This book certainly had me on a roller-coaster of an emotional ride. There were times I didn’t think my heart could take much more and I had to put the book down and take a deep breath before I could go on. I said to my coworker that books based on reality aren’t always fun, but that is why they are also important for us to read. Stories like this one, allow us to walk in other people’s shoes, and allow for empathy and understanding of situations that we would otherwise have no knowledge of ourselves.
Katie McGarry has done a great job of portraying Jesse and Scarlett, two teenagers who are broken, both need to heal and they need each other to do the healing. Both come from physically and emotionally abusive homes. They both have mothers who don’t put themselves or their children first, who blame themselves or their children for the abuse the men in their lives inflict, rather than blaming the person doing the abusing.
In this day and age I believe stories like this are very important in letting teenagers who have been through or who are going through these sorts of things, know that they are not alone, that they can seek help, it’s not their fault that someone in their life is abusive. It’s important that they know they can survive, and they deserve more. They learn that its OK to tell someone about the abuse, that it’s not right and it needs to stop being a secret.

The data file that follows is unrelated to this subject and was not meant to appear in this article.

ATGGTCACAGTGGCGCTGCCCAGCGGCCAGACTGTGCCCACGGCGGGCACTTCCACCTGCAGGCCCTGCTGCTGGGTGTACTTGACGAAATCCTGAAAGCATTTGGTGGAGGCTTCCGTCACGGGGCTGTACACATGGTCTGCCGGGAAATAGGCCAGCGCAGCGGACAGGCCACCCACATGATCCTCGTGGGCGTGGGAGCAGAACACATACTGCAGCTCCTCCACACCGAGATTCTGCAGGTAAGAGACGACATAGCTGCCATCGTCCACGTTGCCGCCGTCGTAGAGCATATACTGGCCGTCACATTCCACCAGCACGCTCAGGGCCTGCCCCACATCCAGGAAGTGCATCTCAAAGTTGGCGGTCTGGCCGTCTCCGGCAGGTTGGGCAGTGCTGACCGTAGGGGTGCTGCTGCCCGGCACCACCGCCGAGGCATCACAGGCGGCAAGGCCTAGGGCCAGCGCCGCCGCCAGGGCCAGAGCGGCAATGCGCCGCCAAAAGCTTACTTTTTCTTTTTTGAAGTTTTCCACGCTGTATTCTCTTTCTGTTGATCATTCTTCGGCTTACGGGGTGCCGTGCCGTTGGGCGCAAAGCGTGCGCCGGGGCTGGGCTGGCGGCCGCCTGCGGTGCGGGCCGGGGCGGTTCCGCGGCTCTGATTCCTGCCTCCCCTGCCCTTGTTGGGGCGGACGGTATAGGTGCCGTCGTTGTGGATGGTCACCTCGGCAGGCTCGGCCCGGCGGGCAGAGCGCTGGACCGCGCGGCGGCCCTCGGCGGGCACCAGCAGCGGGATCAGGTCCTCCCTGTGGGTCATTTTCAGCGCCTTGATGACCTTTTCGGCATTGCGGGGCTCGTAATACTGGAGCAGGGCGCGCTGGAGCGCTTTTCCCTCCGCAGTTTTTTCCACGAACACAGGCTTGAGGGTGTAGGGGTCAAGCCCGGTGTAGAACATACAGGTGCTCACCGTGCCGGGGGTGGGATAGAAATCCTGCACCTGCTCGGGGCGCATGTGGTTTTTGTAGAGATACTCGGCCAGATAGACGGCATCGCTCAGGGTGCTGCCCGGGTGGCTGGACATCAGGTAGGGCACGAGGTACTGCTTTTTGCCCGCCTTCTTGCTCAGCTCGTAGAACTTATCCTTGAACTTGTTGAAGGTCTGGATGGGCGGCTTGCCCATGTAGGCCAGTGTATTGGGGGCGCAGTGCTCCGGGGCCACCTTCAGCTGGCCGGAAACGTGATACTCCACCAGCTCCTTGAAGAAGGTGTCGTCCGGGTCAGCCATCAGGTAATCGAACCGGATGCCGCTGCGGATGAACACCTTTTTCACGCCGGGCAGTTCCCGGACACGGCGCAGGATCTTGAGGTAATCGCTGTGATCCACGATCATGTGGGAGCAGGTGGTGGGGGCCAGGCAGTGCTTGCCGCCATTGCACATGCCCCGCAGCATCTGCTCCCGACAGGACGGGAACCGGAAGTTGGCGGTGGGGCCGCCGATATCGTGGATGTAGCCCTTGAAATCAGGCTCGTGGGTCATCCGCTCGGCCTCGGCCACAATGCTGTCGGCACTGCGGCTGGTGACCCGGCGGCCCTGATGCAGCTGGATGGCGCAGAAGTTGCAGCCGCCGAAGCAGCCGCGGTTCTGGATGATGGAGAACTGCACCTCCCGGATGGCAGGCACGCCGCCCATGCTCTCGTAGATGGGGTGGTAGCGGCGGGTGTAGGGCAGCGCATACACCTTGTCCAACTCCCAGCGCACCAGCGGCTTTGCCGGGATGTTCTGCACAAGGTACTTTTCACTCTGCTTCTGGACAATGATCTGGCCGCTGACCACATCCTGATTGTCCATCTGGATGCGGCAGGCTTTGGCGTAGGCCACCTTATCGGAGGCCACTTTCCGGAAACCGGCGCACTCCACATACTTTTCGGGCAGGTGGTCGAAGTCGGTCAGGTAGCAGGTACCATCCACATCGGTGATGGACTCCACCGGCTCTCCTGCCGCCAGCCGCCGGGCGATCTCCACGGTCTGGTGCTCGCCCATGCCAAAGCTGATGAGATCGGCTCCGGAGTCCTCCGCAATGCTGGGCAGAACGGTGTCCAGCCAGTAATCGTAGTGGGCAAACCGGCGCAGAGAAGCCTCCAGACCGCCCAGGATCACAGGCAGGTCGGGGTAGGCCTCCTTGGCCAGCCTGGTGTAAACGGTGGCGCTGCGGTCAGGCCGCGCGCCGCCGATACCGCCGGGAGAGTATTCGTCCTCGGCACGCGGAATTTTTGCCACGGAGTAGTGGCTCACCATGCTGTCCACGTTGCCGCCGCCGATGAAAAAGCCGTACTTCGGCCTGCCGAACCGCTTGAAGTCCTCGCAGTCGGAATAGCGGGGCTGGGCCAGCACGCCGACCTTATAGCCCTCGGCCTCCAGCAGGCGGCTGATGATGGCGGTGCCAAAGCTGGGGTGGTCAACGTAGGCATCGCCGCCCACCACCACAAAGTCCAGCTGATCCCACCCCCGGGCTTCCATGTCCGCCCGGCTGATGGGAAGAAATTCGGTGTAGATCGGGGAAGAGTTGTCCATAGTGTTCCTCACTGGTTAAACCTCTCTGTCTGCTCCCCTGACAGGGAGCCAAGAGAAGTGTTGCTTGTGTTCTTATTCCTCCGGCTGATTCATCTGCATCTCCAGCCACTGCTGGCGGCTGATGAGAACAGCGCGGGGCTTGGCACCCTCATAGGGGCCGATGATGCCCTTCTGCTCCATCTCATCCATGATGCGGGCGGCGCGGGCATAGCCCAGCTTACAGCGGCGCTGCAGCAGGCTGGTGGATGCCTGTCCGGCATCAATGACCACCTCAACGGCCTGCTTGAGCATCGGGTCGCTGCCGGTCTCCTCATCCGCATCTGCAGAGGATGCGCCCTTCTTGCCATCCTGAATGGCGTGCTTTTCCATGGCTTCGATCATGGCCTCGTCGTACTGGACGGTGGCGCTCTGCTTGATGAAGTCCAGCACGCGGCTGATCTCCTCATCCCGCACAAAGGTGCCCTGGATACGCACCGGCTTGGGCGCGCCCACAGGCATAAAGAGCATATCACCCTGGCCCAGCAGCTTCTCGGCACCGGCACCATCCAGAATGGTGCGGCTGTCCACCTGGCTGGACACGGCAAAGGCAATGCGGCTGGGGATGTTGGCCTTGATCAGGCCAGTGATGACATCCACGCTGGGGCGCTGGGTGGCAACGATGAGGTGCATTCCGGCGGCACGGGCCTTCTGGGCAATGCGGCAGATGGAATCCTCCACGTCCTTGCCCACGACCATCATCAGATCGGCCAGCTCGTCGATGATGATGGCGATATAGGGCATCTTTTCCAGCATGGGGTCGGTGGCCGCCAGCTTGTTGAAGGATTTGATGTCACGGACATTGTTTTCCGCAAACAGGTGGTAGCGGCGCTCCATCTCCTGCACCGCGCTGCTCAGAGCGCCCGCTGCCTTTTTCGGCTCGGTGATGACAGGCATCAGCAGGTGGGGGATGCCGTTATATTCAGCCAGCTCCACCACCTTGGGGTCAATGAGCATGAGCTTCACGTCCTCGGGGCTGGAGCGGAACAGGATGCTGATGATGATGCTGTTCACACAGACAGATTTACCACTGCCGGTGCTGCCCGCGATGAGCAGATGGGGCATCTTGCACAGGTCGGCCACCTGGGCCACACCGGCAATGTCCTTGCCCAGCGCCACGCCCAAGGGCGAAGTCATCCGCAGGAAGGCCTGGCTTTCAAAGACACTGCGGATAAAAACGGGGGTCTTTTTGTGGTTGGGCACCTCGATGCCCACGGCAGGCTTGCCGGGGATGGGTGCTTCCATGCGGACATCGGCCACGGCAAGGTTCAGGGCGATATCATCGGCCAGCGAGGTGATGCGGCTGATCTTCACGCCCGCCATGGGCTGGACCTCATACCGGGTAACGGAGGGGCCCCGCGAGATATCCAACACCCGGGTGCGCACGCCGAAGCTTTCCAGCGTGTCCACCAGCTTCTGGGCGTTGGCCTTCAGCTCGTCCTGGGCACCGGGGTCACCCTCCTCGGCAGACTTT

I loved Jesse and Scarlett, they were messed up and afraid, but still strong, especially for the other. This is a book about abuse, but also about love and hope and trust. I loved how their relationship grew once they reconnected, how it taught them both things about themselves as well as each other.
Glory was a favourite character, she was quirky and she was so full of love for these young adults who needed her to give them a helping hand in freeing themselves from their emotional prisons as well as their physical ones. Whether she was psychic or not, she definitely had plenty of insight into what they both needed and her interference in their lives was definitely a catalyst for change.
I thought Pastor Hughes was a great character, he had a wonderful way of dealing with these two broken teens who needed someone on their side. Marshall also turned out to be a character I admired, and he definitely showed Jesse how much he could be counted on.
I definitely recommend this novel 4.5⭐⭐⭐⭐
Thanks to NetGalley and Macmillan – Tor Teen for a copy of this novel.
About this book: Bestselling author Katie McGarry’s trademark wrong-side-of-the-tracks romance is given a new twist in the gritty YA contemporary novel, Only a Breath Apart.
Jesse Lachlin is cursed.
So the town folklore says, but while Jesse’s had his fair share of tragedy, the only curse he believes is in his grandmother’s will: in order to inherit his family farm he must win the approval of his childhood best friend, the girl he froze out his freshman year, Scarlett Copeland.
Scarlett Copeland is psychic.
Glory Gardner tells Scarlett she has hidden psychic abilities, but Scarlett thinks Glory is delusional. What is real is Scarlett’s father’s irrational fears, controlling attitude, and the dark secrets at home. Scarlett may have a way to escape, but there’s a hitch: she’ll have to rely on the one person she used to trust, the same boy who broke her heart, Jesse Lachlin.
Each midnight meeting pushes Jesse and Scarlett to confront their secrets and their feelings for each other. But as love blooms, the curse rears its ugly head…